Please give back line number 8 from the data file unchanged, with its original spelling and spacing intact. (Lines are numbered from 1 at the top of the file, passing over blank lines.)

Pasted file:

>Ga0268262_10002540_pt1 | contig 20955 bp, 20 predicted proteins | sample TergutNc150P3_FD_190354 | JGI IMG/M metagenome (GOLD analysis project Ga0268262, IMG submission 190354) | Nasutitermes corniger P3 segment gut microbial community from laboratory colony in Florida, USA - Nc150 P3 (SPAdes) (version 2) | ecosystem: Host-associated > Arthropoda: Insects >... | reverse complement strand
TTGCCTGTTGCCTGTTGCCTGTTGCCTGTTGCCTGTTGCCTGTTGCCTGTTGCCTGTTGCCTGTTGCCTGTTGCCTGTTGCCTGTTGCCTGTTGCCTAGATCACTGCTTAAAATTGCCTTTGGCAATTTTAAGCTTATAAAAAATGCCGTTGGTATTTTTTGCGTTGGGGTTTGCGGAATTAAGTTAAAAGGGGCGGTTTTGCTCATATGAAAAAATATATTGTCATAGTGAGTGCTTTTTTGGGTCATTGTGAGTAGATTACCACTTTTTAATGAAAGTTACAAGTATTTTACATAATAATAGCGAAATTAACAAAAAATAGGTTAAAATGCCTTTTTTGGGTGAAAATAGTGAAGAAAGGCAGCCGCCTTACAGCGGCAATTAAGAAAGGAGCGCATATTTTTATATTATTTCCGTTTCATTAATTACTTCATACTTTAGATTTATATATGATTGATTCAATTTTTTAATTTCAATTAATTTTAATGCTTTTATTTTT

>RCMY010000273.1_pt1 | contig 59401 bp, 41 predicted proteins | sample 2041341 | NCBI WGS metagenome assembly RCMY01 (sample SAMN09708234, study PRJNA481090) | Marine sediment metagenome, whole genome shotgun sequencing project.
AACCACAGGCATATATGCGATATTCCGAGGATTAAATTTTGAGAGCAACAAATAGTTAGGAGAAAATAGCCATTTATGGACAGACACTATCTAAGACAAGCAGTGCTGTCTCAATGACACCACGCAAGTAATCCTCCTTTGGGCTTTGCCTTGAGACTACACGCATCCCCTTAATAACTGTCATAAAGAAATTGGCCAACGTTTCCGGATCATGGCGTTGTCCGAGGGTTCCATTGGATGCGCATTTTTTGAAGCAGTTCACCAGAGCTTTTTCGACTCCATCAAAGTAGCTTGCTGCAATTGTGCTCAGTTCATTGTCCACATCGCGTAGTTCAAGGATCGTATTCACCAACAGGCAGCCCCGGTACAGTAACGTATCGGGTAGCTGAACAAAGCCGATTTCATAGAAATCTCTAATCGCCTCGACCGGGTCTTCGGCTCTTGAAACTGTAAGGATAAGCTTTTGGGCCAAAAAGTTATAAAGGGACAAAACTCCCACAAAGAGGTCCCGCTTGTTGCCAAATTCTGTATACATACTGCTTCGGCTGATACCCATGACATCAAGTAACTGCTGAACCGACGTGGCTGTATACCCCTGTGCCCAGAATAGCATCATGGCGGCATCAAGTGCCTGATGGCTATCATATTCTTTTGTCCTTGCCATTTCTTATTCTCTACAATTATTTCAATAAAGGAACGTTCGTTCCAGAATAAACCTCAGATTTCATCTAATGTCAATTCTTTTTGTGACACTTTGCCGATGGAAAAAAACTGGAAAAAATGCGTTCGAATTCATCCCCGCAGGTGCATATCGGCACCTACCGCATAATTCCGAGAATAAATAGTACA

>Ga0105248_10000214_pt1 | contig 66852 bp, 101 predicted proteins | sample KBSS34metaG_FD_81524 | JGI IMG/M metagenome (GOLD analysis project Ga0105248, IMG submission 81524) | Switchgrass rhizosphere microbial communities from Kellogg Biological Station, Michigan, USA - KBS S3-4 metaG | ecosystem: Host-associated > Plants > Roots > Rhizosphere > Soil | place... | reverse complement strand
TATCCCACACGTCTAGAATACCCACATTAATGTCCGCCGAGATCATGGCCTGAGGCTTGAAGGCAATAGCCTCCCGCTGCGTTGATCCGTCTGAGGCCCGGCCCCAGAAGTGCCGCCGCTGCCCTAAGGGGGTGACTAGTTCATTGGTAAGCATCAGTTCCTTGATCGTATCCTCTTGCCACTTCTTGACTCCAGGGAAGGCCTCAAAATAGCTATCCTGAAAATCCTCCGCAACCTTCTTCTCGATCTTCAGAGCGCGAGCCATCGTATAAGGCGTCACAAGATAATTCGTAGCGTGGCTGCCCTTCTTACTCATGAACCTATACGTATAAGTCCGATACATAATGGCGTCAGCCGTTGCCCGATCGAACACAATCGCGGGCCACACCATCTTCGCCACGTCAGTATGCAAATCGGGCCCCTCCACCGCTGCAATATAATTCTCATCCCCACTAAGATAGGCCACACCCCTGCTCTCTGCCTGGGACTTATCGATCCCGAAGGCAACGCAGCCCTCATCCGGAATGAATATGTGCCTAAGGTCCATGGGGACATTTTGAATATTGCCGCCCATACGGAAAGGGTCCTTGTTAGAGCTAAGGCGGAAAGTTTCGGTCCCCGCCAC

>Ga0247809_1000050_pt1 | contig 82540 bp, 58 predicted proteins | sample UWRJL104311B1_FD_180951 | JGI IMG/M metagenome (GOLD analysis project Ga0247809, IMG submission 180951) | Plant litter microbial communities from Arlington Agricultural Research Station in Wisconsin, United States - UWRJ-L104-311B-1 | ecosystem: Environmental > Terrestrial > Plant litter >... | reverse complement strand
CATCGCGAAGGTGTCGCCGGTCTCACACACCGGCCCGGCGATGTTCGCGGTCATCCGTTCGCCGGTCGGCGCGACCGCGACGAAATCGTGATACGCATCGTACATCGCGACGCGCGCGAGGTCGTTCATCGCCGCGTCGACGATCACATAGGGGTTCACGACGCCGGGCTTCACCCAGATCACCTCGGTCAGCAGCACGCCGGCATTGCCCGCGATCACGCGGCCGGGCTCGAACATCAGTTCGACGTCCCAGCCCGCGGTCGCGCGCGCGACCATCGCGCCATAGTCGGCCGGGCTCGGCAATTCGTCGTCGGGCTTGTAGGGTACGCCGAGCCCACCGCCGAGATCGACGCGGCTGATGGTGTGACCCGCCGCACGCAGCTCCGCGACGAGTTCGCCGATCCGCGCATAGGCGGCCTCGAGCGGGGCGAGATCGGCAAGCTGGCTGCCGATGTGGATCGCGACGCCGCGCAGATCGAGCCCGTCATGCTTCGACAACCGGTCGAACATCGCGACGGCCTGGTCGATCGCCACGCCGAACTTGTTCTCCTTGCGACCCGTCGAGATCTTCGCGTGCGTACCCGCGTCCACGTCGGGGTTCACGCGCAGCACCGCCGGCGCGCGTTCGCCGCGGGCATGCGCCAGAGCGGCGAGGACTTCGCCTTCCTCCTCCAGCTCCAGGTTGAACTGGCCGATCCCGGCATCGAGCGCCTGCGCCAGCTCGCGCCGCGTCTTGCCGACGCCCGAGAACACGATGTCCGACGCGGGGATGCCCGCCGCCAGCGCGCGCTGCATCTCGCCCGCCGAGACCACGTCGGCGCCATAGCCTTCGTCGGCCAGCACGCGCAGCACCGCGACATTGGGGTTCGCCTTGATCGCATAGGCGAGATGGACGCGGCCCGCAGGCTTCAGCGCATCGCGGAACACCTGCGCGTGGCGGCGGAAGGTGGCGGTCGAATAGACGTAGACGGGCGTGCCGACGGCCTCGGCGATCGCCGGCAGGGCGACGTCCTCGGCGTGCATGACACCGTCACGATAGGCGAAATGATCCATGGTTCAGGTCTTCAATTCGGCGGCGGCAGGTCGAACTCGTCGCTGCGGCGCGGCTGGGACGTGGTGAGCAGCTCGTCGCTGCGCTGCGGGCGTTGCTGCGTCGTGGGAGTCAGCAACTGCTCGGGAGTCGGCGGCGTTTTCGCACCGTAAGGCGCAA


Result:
CATCGCGAAGGTGTCGCCGGTCTCACACACCGGCCCGGCGATGTTCGCGGTCATCCGTTCGCCGGTCGGCGCGACCGCGACGAAATCGTGATACGCATCGTACATCGCGACGCGCGCGAGGTCGTTCATCGCCGCGTCGACGATCACATAGGGGTTCACGACGCCGGGCTTCACCCAGATCACCTCGGTCAGCAGCACGCCGGCATTGCCCGCGATCACGCGGCCGGGCTCGAACATCAGTTCGACGTCCCAGCCCGCGGTCGCGCGCGCGACCATCGCGCCATAGTCGGCCGGGCTCGGCAATTCGTCGTCGGGCTTGTAGGGTACGCCGAGCCCACCGCCGAGATCGACGCGGCTGATGGTGTGACCCGCCGCACGCAGCTCCGCGACGAGTTCGCCGATCCGCGCATAGGCGGCCTCGAGCGGGGCGAGATCGGCAAGCTGGCTGCCGATGTGGATCGCGACGCCGCGCAGATCGAGCCCGTCATGCTTCGACAACCGGTCGAACATCGCGACGGCCTGGTCGATCGCCACGCCGAACTTGTTCTCCTTGCGACCCGTCGAGATCTTCGCGTGCGTACCCGCGTCCACGTCGGGGTTCACGCGCAGCACCGCCGGCGCGCGTTCGCCGCGGGCATGCGCCAGAGCGGCGAGGACTTCGCCTTCCTCCTCCAGCTCCAGGTTGAACTGGCCGATCCCGGCATCGAGCGCCTGCGCCAGCTCGCGCCGCGTCTTGCCGACGCCCGAGAACACGATGTCCGACGCGGGGATGCCCGCCGCCAGCGCGCGCTGCATCTCGCCCGCCGAGACCACGTCGGCGCCATAGCCTTCGTCGGCCAGCACGCGCAGCACCGCGACATTGGGGTTCGCCTTGATCGCATAGGCGAGATGGACGCGGCCCGCAGGCTTCAGCGCATCGCGGAACACCTGCGCGTGGCGGCGGAAGGTGGCGGTCGAATAGACGTAGACGGGCGTGCCGACGGCCTCGGCGATCGCCGGCAGGGCGACGTCCTCGGCGTGCATGACACCGTCACGATAGGCGAAATGATCCATGGTTCAGGTCTTCAATTCGGCGGCGGCAGGTCGAACTCGTCGCTGCGGCGCGGCTGGGACGTGGTGAGCAGCTCGTCGCTGCGCTGCGGGCGTTGCTGCGTCGTGGGAGTCAGCAACTGCTCGGGAGTCGGCGGCGTTTTCGCACCGTAAGGCGCAA